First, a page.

Search

You Got The Power

“For the Spirit God gave us does not make us timid,

but gives us power, love and self-discipline.” ~2 Timothy 1:7


Are you feeling beat down by your insecurities? Do you feel like a failure as a mom? Do you believe you are not good enough? Like, you cannot love your children well enough?

Well, many people have these same insecurities that keep us from living the best life we can possibly live. Let me say this, we have the Spirit of God inside of us which gives us the power to come out of shame and enable us to love and be loved. Being a well-rounded person is difficult when we have low self-esteem or lack self-confidence. The mental imbalance will affect how we parent a child. For instance, how we feel about ourselves will influence the way we raise our children to feel about themselves. Then, we will accept being treated any kind of way by others and/or in our personal relationships.

It is time to change the culture of motherhood by changing our perspective or outlook of how we view ourselves. It is easy to pick out our flaws and weaknesses than to take it as an opportunity to improve those things that we allow to define our identity and cause us to live in shame. God knows we are not perfect, we are “fearfully and wonderfully made,” oh how marvelous is His work and we need to know this full well (Psalm 139:14). It is in our weaknesses that God uses His power in our lives. If you do not believe me, read His word: “But he said to me, “My grace is sufficient for you, for my power is made perfect in weakness.” Therefore I will boast all the more gladly about my weaknesses, so that Christ’s power may rest on me” (2 Corinthians 12:9).

Our confidence comes from our faith resting on God’s limitless, Almighty power that is always working things together for our good. That is why, for Christ’s sake, Paul said he was glad in his weakness because he knew Christ’s power is on him all the more. He said, “I delight in weaknesses, in insults, in hardships, in persecutions, in difficulties. For when I am weak, then I am strong” (2 Corinthians 12:10).

Self-Esteem vs. Self-Confidence

Now, let’s get to the core of the problem. Low self-esteem and/or lack of confidence will cause us to do some terrible things in our lives or even be the root of our poor behavioral issues. Self-confidence and self-esteem are two behavioral health concepts that are main concerns for mothers today. The two have different meanings and should not be understood as one and the same. We can have self-confidence, but have low self-esteem and vice versa. Madelyn Fernstrom, Ph.D., states that self-confidence is outward facing, the ability to interact successfully with the world around us. Self-esteem is inward facing, an emotional and cognitive assessment of our own “worth,” of self-respect and how we value ourselves. Self-esteem problems should not be ignored because it is the filter through which our everyday life is lived, and the basis for how we interact with the world in both personal and work relationships. If we do not value ourselves, it will lead to negative behaviors, like the constant need to please others, or always being submissive. Both self-esteem and self-confidence takes time to build, to point is getting started.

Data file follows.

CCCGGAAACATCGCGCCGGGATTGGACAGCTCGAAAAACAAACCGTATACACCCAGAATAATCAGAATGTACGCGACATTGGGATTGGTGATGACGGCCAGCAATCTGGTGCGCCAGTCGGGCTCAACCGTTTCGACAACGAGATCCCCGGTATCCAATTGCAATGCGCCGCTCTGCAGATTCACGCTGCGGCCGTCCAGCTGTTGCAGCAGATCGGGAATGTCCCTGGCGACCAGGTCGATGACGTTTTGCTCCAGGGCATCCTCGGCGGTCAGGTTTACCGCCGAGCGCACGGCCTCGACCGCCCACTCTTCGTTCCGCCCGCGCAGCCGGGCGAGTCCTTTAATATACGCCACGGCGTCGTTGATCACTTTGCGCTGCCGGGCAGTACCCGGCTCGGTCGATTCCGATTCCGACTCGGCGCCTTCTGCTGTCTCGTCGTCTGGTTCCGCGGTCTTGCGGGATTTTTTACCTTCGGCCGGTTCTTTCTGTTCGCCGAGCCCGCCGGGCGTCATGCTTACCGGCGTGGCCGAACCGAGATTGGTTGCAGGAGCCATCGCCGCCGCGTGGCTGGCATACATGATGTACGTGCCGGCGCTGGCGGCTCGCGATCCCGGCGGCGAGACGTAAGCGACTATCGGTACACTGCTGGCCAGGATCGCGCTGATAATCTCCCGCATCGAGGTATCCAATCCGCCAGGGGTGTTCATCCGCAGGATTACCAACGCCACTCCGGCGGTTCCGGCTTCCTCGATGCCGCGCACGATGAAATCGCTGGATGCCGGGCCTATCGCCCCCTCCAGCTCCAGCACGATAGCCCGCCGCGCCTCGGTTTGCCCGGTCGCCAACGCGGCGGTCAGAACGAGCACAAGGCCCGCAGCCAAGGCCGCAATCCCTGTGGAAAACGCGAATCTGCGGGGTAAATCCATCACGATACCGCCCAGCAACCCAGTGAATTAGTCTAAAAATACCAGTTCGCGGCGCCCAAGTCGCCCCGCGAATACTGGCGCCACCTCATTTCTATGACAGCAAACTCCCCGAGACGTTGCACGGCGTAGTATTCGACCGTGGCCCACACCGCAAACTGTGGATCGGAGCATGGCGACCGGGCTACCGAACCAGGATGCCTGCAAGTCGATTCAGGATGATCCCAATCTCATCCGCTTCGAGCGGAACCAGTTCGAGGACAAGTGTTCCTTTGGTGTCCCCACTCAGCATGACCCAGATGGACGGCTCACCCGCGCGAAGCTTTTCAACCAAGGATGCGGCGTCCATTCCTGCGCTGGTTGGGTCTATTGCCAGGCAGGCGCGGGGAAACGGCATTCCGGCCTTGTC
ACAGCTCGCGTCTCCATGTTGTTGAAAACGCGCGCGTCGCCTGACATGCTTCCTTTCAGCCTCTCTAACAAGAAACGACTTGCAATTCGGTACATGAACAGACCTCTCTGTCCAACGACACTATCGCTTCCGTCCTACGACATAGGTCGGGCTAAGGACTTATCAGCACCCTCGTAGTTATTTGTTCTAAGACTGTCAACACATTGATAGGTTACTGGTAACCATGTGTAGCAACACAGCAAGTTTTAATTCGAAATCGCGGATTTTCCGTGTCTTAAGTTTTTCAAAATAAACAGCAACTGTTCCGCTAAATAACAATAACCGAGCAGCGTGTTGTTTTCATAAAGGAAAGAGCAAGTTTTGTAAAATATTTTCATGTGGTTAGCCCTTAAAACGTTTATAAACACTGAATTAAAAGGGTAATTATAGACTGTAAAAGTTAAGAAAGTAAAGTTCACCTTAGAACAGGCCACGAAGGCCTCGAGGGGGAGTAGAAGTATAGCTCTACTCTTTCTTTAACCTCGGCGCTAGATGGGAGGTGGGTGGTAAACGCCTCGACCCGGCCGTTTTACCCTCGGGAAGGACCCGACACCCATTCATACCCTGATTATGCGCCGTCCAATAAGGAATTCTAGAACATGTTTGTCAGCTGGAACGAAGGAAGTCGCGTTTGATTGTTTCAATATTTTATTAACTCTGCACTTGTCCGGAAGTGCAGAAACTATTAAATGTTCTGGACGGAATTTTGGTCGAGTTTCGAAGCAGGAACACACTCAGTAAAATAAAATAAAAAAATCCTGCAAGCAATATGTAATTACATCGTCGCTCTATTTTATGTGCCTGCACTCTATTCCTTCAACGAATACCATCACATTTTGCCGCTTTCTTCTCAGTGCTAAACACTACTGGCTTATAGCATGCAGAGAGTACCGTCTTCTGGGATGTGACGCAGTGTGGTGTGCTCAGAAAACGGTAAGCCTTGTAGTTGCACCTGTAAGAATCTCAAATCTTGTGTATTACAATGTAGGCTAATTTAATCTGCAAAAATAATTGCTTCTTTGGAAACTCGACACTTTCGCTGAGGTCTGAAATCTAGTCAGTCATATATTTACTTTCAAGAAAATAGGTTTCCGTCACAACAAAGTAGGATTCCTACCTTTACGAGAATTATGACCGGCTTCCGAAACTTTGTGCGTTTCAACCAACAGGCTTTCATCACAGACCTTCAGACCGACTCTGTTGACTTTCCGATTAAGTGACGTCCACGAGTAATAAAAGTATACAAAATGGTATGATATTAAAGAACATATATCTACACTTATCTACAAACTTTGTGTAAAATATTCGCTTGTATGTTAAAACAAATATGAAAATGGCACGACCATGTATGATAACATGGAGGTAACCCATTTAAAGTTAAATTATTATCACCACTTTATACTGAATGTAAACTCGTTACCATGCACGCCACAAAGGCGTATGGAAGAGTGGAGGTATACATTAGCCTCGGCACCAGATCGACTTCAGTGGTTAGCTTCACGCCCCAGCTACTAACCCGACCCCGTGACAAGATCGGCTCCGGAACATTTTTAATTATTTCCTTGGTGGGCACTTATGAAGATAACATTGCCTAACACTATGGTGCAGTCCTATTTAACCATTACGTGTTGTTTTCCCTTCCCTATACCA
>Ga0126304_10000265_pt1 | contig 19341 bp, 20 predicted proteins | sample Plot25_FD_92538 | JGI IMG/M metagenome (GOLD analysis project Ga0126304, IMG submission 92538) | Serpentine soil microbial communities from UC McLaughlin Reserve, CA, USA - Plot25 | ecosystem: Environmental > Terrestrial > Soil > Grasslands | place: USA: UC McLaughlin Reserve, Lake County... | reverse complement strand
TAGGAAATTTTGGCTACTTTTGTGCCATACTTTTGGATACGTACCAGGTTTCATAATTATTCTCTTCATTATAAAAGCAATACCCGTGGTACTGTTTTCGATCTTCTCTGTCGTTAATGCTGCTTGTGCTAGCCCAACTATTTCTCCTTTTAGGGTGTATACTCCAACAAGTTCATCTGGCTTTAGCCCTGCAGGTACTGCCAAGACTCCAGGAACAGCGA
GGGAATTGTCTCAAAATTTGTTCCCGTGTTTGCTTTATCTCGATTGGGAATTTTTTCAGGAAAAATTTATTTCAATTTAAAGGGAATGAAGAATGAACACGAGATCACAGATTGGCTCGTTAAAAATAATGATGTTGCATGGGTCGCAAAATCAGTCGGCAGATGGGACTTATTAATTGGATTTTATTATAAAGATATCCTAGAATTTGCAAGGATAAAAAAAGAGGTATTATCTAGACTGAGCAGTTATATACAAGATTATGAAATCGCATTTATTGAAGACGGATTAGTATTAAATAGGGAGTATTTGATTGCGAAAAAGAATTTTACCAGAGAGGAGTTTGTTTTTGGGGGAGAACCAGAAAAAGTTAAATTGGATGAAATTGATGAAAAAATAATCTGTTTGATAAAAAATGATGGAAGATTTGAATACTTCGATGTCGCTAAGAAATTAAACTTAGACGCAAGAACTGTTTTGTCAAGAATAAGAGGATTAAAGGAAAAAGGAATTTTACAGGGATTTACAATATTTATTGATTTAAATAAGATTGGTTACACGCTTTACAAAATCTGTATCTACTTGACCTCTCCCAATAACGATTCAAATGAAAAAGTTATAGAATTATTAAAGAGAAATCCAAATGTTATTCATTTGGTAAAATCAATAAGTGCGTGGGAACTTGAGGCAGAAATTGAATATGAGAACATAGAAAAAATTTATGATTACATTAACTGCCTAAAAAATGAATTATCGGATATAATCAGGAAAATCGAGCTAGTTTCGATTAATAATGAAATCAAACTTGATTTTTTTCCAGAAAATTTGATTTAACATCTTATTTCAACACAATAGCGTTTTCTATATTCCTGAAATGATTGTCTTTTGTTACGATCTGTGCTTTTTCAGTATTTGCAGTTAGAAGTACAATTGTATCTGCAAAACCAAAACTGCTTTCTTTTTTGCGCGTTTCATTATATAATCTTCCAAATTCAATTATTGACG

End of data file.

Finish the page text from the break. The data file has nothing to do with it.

Dare to Live With Confidence and A Boost of Self-esteem

“So do not throw away your confidence; it will be richly rewarded.

You need to persevere so that when you have done the will of God,

you will receive what he has promised” (Hebrews 10:35-36).

In speaking of lack self-esteem/confident, I thought of Sally, Susan, and a young man name John. They all went to the same neighborhood junior high school. When I first met Sally, she was a beautiful person inside and out. Everyone seemed to like her in school. Her family was known to be good fighters and she held her own too. She used to suck her thumb so it messed her teeth up in the front. I always thought that she was a pleasant, sweet, and kind girl. Her problem was low self-esteem.

She participated in school activities and seemed lively, but what I noticed about her was that she did not like herself. She was generous, but it appeared that her generosity was a way to gain friendships. Then she became infatuated with John. Whatever their relationship was during school it did not change her status in public which I believe was on more of his part than hers. This relationship continued on throughout high school, no one really knew if they were boyfriend/girlfriend. Then came Susan with the same fascination in John. Well, Sally did not have an official status with John, so he was open game. I watched the two girls take turns spending time with him while at the same time in all actuality both girls were miserable in the relationship. I guess today’s term for this kind of relationship is called a “situationship” in both cases. They both were content with pursuing him. Then Sally became pregnant and everyone knew it was his baby. It was a baby girl. John and his family were very supportive of the baby. This baby was definitely loved by everyone that knew the parents. However, the parents had a strained and painful relationship that became physically abusive. His abuse was not exclusive from Susan.